A Not-So-Brief Guide to Tocqueville’s Democracy in America (Part 6 of 13)

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6. Chapter 10 – Vol I Conclusion

The final chapter of Volume I concerns itself with two issues that are inextricably linked: the status race holds in the relations between the peoples on the American continent, and the possible ways in which the dissolution of the Union will eventually take place.  It also marks the conclusion of Volume One of Democracy in America. Continue reading “A Not-So-Brief Guide to Tocqueville’s Democracy in America (Part 6 of 13)”

Try Reading Something Good

So your coworker actually watches television, and you aren’t entirely sure if that’s just so he has something to talk about while waiting for the coffee to brew or if he genuinely enjoys the never-ending torrent of Netflix and HBO original series.  He’s a large man who rarely works out, periodically smells like Cheetos, leans apolitically liberal, and has an annoying and somewhat unmanly inflection in his voice whenever he talks with you, but he’s friendly and he tends to work pretty hard at his job—probably because he doesn’t have any hobbies to speak of except for playing video games and trying to get over the last girlfriend who moved out. Continue reading “Try Reading Something Good”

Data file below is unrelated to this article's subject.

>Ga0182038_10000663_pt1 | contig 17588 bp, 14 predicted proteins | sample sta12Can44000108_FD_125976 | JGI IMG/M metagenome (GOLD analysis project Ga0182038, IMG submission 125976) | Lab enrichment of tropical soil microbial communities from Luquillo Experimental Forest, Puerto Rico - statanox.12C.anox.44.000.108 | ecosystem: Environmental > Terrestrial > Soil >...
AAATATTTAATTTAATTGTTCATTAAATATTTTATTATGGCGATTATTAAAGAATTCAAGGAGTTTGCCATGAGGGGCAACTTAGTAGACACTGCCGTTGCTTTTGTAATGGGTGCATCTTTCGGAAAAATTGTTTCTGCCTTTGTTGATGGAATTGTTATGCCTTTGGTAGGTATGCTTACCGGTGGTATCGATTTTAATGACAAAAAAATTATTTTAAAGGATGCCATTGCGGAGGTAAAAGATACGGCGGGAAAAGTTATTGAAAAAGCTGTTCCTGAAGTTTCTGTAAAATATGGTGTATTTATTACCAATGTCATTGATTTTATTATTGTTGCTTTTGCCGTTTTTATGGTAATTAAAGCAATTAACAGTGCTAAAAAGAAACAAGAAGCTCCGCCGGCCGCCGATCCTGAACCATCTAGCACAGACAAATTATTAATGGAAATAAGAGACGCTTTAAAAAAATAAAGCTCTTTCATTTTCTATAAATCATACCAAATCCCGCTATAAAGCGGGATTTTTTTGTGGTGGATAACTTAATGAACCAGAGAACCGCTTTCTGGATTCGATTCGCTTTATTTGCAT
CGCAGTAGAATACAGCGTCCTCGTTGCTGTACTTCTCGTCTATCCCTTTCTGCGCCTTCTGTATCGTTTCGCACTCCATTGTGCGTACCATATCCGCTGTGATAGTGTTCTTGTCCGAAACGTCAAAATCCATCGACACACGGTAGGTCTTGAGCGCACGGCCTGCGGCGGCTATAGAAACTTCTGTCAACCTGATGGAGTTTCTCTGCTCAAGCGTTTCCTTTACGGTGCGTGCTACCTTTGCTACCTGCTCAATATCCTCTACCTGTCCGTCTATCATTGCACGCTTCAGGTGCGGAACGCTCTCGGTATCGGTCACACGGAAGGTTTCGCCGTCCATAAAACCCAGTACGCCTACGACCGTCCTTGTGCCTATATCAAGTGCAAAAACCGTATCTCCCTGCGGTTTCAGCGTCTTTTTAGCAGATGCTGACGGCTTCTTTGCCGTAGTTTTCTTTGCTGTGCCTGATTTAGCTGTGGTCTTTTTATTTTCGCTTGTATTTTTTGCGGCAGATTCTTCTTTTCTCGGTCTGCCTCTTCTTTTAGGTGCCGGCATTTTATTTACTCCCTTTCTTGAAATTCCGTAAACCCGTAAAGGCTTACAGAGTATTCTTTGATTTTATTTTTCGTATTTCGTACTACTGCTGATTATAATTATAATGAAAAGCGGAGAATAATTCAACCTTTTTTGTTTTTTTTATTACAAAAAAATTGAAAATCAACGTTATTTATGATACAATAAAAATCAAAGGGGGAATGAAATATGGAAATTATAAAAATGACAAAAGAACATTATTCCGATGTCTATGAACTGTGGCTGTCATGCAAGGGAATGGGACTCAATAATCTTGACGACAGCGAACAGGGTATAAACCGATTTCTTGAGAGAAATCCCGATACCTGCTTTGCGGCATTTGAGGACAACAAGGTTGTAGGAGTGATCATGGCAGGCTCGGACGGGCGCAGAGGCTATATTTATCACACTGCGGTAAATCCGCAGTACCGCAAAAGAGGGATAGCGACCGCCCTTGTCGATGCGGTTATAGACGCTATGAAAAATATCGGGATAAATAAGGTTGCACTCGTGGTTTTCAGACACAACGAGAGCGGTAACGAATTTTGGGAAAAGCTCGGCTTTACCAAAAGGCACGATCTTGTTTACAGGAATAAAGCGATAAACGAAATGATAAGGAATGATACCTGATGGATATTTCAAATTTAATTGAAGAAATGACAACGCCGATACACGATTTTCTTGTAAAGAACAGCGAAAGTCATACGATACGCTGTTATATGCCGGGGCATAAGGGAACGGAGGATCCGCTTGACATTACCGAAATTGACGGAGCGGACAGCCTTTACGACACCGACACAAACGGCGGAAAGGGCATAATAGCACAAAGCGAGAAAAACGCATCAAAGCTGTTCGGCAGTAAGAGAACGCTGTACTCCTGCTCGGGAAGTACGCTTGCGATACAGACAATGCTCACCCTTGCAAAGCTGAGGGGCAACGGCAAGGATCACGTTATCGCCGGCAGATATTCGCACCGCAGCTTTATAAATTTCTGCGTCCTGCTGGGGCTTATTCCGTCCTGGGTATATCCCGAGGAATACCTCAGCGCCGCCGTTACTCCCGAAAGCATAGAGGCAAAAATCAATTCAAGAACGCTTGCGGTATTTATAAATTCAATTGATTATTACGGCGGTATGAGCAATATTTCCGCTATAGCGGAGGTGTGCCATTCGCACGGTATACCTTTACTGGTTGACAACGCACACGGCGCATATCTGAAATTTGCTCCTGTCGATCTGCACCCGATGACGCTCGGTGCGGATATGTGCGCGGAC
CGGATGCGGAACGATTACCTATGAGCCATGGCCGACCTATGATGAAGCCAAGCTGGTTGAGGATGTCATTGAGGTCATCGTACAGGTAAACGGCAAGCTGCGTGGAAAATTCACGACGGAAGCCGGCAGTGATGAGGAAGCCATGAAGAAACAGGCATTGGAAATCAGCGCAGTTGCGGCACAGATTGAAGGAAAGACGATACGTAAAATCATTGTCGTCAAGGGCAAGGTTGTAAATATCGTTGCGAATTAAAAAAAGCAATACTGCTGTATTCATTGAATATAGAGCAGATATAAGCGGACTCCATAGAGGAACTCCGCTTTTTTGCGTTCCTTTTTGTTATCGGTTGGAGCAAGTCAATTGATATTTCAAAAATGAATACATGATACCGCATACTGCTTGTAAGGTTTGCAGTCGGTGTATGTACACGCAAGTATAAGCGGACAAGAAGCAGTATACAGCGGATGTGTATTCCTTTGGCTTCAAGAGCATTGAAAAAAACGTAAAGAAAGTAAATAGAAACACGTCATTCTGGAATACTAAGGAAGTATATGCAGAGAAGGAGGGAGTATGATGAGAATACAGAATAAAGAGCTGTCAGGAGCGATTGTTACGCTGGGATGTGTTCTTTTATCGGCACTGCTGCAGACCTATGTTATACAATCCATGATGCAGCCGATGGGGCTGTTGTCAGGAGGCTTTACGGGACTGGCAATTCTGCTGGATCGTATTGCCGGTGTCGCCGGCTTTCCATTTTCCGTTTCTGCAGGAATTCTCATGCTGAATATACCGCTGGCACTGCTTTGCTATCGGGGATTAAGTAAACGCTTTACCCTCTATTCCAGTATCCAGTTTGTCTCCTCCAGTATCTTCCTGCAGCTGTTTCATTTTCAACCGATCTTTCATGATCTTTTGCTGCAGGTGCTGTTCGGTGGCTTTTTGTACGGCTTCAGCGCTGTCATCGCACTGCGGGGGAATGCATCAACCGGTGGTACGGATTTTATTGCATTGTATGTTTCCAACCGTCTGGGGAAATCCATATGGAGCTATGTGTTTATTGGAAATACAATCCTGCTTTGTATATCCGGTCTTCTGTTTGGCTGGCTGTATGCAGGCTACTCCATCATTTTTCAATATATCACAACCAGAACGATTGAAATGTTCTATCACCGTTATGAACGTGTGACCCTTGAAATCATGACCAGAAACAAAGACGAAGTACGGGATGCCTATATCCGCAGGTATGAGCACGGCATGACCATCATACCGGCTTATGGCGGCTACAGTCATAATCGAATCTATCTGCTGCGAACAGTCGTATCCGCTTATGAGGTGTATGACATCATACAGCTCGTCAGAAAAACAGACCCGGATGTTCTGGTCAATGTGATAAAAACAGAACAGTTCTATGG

The American Republic is Unrecognizable

This is getting to be a commonly heard phrase.  “The republic cannot stand with behavior like this in its highest offices,” the conservative commentators barked under the Clinton dadministration.  “The republic is doomed with all these warmongers and invasions,” came the outcry from liberal elite after 9-11.  “The republic will be bankrupt in a few short years,” the lounge-chair conservative economists cried as Obamacare passed.  And now, from the Left, as we’ve come to expect: “the republic is a fascist state run by a giant orange!”  At least they’ve found a taste for subtlety. Continue reading “The American Republic is Unrecognizable”

Quit It with the Statues, Guys

Just up the road here sits the city of Baltimore: population about 620,000 and steadily declining.  It has, according to Wikipedia, the most number of public statues and monuments per capita than any other American city.  But as of the time of writing this piece, the number of those monuments has been dropped by four.  Perhaps some may consider this an insignificant number in comparison to the volume of existing memorials—after all, in the city of monuments, the public square could spare a few of them, right?  That dodges the point, of course, but then again, what is the point?  Why bother tearing down the statues in the first place? Continue reading “Quit It with the Statues, Guys”

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